A damning post by Peter Aranyi on the Judge’s setting aside of the jury award of ‘excessive damages’ in the Jordan Williams v Colin Craig defamation case: About that Jordan Williams damages award…
This highlights how damning Judge Katz’s ruling was.
Williams nor has some difficult decisions to make. Craig has indicated that he won’t agree to allowing the judge to determine damages, so this leaves three options (that I can think of):
- A new trial
- Walk away
- Appeal Judge Katz’s ruling
Williams and his legal team have incurred large costs that I presume cannot be claimed off his opponent in the trial already held, unless Craig agrees to the judge deciding damages (he understandably doesn’t agree to that) and also costs, or if Williams wins an appeal and gets a substantial damages award plus costs.
If the new trial option is taken then I presume no costs can be sought on the case that has been set aside, so Jordan has an unrecoverable big bill before he starts a new case.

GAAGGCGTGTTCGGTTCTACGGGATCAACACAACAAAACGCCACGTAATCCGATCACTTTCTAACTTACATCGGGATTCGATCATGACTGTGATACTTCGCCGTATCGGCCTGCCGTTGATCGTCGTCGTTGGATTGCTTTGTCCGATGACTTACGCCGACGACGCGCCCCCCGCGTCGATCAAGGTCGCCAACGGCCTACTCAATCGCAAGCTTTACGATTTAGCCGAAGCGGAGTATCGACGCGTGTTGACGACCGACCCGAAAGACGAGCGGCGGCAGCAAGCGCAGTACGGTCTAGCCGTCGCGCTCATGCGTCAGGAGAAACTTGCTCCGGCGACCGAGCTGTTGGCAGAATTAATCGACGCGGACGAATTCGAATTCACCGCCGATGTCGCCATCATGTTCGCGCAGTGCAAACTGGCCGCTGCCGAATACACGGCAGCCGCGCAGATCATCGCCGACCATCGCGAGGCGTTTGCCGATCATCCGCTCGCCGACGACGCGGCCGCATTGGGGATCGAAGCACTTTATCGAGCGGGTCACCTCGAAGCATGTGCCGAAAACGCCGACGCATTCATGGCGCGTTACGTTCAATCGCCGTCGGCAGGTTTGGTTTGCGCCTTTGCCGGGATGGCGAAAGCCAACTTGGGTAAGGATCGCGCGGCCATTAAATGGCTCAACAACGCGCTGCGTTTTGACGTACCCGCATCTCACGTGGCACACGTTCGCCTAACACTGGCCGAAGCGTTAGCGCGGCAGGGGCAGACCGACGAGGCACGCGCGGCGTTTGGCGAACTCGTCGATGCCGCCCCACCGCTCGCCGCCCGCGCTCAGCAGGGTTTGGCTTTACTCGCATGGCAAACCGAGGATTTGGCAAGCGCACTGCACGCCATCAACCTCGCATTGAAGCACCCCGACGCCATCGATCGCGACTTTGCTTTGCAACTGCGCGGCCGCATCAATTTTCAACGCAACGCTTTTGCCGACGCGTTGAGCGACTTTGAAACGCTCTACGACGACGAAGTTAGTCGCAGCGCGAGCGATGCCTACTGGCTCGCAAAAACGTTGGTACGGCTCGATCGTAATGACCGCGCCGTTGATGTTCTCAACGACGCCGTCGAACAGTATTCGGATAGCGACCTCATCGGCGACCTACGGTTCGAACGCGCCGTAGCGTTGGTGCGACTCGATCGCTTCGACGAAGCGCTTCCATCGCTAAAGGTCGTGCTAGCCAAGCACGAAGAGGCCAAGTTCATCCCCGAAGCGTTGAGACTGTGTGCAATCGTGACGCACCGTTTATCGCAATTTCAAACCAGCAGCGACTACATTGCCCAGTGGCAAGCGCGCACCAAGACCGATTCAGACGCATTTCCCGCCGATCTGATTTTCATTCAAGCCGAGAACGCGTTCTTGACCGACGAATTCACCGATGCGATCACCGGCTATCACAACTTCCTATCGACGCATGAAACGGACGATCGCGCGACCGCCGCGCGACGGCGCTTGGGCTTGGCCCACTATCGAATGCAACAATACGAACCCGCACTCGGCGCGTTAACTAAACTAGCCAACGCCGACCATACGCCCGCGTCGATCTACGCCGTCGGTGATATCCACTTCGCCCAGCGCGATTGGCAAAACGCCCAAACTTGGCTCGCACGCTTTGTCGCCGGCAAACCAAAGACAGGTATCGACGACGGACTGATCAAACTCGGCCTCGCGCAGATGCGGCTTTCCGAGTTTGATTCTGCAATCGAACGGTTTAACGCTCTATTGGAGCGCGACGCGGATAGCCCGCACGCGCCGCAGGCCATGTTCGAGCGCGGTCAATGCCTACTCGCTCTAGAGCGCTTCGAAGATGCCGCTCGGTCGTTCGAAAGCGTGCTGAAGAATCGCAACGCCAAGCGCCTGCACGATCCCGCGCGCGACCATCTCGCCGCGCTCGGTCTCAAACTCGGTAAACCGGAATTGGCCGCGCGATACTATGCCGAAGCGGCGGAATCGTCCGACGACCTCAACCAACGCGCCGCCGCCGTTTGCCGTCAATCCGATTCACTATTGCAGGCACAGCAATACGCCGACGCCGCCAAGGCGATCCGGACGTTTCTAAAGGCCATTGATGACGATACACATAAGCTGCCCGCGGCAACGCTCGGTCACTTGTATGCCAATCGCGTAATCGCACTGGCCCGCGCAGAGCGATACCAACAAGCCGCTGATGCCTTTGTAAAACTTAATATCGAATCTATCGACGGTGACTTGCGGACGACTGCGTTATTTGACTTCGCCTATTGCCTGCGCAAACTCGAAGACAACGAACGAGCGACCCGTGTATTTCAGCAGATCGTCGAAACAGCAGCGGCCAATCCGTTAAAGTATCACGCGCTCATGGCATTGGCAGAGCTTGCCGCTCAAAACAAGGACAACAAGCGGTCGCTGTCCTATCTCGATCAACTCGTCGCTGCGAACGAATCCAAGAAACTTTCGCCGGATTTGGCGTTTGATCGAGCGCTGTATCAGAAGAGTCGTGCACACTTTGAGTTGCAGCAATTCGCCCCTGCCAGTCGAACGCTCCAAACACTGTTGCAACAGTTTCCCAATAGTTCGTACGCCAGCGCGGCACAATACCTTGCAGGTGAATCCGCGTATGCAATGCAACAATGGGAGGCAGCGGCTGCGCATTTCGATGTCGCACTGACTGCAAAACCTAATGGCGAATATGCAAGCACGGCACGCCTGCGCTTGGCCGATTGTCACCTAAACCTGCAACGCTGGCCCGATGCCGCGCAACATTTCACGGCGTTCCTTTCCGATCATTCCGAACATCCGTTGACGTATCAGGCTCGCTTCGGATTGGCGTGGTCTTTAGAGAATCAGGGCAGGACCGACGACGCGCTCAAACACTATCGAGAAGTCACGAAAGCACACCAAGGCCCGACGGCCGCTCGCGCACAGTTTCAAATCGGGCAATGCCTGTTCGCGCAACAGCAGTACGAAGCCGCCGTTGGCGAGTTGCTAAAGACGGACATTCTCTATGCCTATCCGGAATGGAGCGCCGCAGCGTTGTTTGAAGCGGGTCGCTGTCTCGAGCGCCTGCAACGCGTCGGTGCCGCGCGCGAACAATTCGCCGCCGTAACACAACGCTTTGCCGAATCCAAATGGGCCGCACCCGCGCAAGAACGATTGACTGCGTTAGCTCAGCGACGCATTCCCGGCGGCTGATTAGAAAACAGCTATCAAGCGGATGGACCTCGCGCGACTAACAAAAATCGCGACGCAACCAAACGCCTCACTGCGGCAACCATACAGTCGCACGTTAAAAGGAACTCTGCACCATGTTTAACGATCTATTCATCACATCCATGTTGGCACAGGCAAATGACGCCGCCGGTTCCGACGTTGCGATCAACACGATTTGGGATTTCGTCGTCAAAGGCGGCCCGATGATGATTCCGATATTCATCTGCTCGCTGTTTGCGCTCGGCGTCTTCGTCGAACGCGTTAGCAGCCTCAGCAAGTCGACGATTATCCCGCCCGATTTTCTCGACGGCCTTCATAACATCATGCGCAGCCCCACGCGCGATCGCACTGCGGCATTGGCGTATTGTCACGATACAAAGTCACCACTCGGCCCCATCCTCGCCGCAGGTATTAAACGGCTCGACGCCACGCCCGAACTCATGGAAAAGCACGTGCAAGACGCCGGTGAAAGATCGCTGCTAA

In a new trial a number of claims by Williams can’t (surely) be repeated after Katz pointed out that they were false and that Williams had lied.
So a new trial would have less material to claim on.
And Judge Katz has set a benchmark indication of appropriate costs that are far less than what the last trial jury awarded.
There’s a chance that Williams would lose altogether. Or he could win small – and not get anything like a recovery on his costs over the two trials.
Obviously walking away would also be costly for Williams.
He and his legal team have some decisions to make. The risks of losing are higher, and the chances of coming out ahead financially are doubtful.
And Williams’ reputation has been severely damaged, more so from his own actions than Craig’s.
I expect he will be watching Craig V Slater with interest – and possibly trepidation – before making a decision on what to do.
Dirty politics may have succeeded in killing off Craig’s political ambitions, but it has also resulted in self inflicted wounds on Williams too, in both the political and legal worlds.